Coffee farms here are not the cheapest because of the quality of life that comes with living in this part of Ecuador. Not only is this an excellent region to profit from a coffee crop, but it’s also a fantastic place to live.

You will find small one- to two-acre fincas, or coffee farms, here for around US$200,000. This is a perfect size to get started on your coffee-growing adventure, and if you have success and decide you want to expand, there are loads of bigger farms up for sale.

Coffee land can be in some of the world’s most beautiful locations, and thanks to coffee production’s need for optimum elevation, it’s often grown in the world’s best weather. Investing in a coffee crop is also investing in your quality of life. This profitable venture can be rewarding in so many more ways than just financially.

If you’ve got a spirit of adventure and are ready to take the time to do a little groundwork, you could be harvesting your own coffee crop by this time next year.

Lee Harrison

Editor, Overseas Property Alert

Letters To The Editor

I am responding to Lee’s answer to Leslie on where single women can live on a budget in Mexico. There are other places in Mexico for single women besides Álamos.

Mérida is full of single women, there is also a healthy gay population, and apartments start at US$150 a month. There is an abundance of fixer-upper houses for sale at low prices, although US$50,000 may be unrealistically low. It is the safest place in Mexico, full of cultural offerings, and it’s easy to make friends through events at the English library.

Nearby is the Gulf Coast, from Celestún to Dzilam de Bravo, where I know of many single women living on a budget.

There are also many house-sitting opportunities; look at the Facebook pages for towns on the coast, such as Telchac Puerto, or the large town of Progresso where it is easier to meet people. In the winter, there are active expat groups in coastal towns with many volunteer opportunities through which you can meet people.

My sister, two dogs, and I live full-time in Mexico, traveling from beach to beach every few months. We return to Mexico’s Bargain Coast (the Progresso area near Mérida) every year because of the friendly people, low prices, safety, convenient services, outstanding medical care, and variety of available day trips.

And Álamos is not the only place where single women can integrate quickly. The area north of Manzanillo is also excellent for single women, but it is not cheap like the Mérida/Progresso coastal area. Mahahual, on the Caribbean coast in the far south, is an outstandingly friendly place with a bit of a younger crowd and fantastic restaurants.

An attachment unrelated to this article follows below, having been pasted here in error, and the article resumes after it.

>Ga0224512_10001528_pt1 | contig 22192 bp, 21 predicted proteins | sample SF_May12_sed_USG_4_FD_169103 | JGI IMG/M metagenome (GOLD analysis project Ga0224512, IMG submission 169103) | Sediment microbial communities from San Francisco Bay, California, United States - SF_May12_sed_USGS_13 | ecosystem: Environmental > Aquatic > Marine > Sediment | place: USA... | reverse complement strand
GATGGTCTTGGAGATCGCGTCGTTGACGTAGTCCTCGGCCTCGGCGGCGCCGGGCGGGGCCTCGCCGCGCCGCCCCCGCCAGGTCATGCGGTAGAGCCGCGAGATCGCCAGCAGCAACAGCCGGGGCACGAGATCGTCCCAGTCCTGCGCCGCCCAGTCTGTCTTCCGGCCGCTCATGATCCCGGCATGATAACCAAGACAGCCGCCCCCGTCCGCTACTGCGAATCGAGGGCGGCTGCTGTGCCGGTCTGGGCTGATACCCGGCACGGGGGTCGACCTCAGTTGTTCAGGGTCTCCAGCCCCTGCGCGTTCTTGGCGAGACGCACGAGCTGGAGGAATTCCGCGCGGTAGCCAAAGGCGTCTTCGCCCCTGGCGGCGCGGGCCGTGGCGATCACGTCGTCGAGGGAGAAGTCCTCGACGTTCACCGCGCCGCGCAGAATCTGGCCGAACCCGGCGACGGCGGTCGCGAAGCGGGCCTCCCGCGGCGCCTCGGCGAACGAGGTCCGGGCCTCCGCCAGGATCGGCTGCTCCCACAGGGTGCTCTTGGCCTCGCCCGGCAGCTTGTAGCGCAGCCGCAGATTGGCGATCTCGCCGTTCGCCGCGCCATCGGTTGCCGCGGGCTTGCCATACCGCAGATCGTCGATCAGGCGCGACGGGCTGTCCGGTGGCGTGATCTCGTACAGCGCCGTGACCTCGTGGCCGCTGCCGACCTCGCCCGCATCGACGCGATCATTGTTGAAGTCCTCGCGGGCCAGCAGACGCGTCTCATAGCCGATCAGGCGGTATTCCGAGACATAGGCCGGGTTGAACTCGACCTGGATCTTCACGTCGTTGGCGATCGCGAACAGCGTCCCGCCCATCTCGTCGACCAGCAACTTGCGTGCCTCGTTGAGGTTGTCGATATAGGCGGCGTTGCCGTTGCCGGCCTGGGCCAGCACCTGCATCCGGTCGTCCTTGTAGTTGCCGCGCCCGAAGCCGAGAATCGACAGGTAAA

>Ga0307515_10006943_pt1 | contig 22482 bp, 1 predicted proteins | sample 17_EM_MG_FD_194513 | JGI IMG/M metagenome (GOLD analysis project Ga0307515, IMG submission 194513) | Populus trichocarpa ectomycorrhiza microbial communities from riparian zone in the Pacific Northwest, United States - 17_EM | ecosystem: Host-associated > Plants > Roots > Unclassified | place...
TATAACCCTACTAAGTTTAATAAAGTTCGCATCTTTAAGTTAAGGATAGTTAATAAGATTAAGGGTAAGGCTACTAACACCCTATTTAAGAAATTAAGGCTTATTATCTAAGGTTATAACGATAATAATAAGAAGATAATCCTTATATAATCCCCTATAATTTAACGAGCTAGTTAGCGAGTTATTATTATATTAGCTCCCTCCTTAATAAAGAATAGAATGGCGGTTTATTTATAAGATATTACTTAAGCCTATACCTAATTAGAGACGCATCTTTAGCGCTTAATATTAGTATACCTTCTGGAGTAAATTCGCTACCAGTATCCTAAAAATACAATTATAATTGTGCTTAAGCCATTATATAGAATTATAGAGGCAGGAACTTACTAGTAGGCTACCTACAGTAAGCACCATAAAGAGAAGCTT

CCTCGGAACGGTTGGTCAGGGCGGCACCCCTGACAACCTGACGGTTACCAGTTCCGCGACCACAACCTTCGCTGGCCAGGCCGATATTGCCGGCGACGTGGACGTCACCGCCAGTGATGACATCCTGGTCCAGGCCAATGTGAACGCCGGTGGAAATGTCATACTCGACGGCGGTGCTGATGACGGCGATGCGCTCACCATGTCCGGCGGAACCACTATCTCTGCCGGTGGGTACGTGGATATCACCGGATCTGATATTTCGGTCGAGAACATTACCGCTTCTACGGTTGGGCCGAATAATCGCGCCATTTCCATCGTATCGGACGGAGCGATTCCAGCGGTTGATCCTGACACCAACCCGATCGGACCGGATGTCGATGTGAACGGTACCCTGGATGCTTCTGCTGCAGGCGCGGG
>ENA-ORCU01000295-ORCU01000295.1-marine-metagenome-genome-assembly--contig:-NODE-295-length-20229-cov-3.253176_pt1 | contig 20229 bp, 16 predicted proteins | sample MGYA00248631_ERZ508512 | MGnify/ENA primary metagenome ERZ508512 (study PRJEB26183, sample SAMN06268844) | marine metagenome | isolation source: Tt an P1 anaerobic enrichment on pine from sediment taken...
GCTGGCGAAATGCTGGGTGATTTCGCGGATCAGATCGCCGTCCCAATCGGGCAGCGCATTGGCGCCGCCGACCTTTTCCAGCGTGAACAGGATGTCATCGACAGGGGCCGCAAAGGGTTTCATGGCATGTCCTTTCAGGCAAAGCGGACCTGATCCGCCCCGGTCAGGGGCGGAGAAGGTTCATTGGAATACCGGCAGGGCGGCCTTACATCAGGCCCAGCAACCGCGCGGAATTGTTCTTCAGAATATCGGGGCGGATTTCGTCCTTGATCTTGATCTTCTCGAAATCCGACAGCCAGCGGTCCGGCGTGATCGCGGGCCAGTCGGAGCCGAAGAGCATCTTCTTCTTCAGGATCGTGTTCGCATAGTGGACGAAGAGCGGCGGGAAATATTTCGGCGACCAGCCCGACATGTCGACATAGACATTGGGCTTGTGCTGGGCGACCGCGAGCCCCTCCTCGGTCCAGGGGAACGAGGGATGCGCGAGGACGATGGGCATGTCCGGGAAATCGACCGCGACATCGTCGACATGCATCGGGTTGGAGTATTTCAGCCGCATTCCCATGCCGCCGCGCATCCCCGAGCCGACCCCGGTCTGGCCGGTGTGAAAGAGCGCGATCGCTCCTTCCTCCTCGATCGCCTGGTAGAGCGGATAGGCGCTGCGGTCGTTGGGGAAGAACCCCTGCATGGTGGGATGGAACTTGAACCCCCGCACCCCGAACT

A similar place in lifestyle is the Oaxaca, eco-friendly coastal area of Mazunte to Zipolite if you can live in a more remote area than Mérida/Progresso.

If you are a single woman on a budget, have no doubts that Mexico has many places and people to welcome you.




I remember reading a New York Times article back in 2016 titled “Evictions by Armed Men Rattle a Mexican Tourist Paradise” about Tulum, Mexico. This has left me anxious to invest in property in Mexico, is this a common occurrence?

–Jean-Claude, Singapore

To summarize the article, Mexican authorities have evicted a number of people from land they were occupying… some of whom had invested a lot of money in developing that land. This latest seizure and eviction involved 17 properties, including hotels, private homes, boutiques, and a beach club.

The land they were evicted from was originally communal land, which is common throughout Latin America.

This communal land is called ejido land in Mexico. An ejido is a group of people who have been granted the land to live on it and work it as a community. As communal land, it cannot be sold as-is, either by the group or by any individual in the group, unless it’s been converted to private property, which is a long and complex process.

Yet it is frequently offered for sale without having been converted to private property. I’ve been illegally offered communal land in Nicaragua and Ecuador, twice by scammers and once by local residents who didn’t know any better.

The people evicted in Tulum never should have bought the land. Some stated they were aware they were buying ejido land but bought it anyway. Some built without the proper permits. Some bribed public officials to make the sale and permitting appear legal. They did something illegal and got caught.

I’m sure some owners probably acted in good faith… but they all took a gamble on ejido land and lost.

The New York Times makes it sound like third-world storm troopers swept in and took the poor foreigners’ land. But you can’t blame anyone for a situation like this except yourself.

We at Live and Invest Overseas have been warning people away from ejido land in Mexico for decades. The risks of losing the use of the land and your investment are just too high. When the “communal land” flag is raised on your title search, I’d just move on to another property.



I just wanted to thank you for your articles. I enjoy reading them and wanted to comment on something you said about Puebla, Mexico.

I lived in Puebla for two years. I’m from Hawaii, and I’m not a city girl… but I loved this magical, beautiful, loving city and all her surroundings.

I do hope it stays a secret to most, as I don’t want gringos to start ruining it… even though I am a gringo myself. I have lived and traveled to many places, and Puebla is one of the most stunningly beautiful places ever, not to mention the warm hearts of her people; it really does have the complete package!

Mahalo Nui,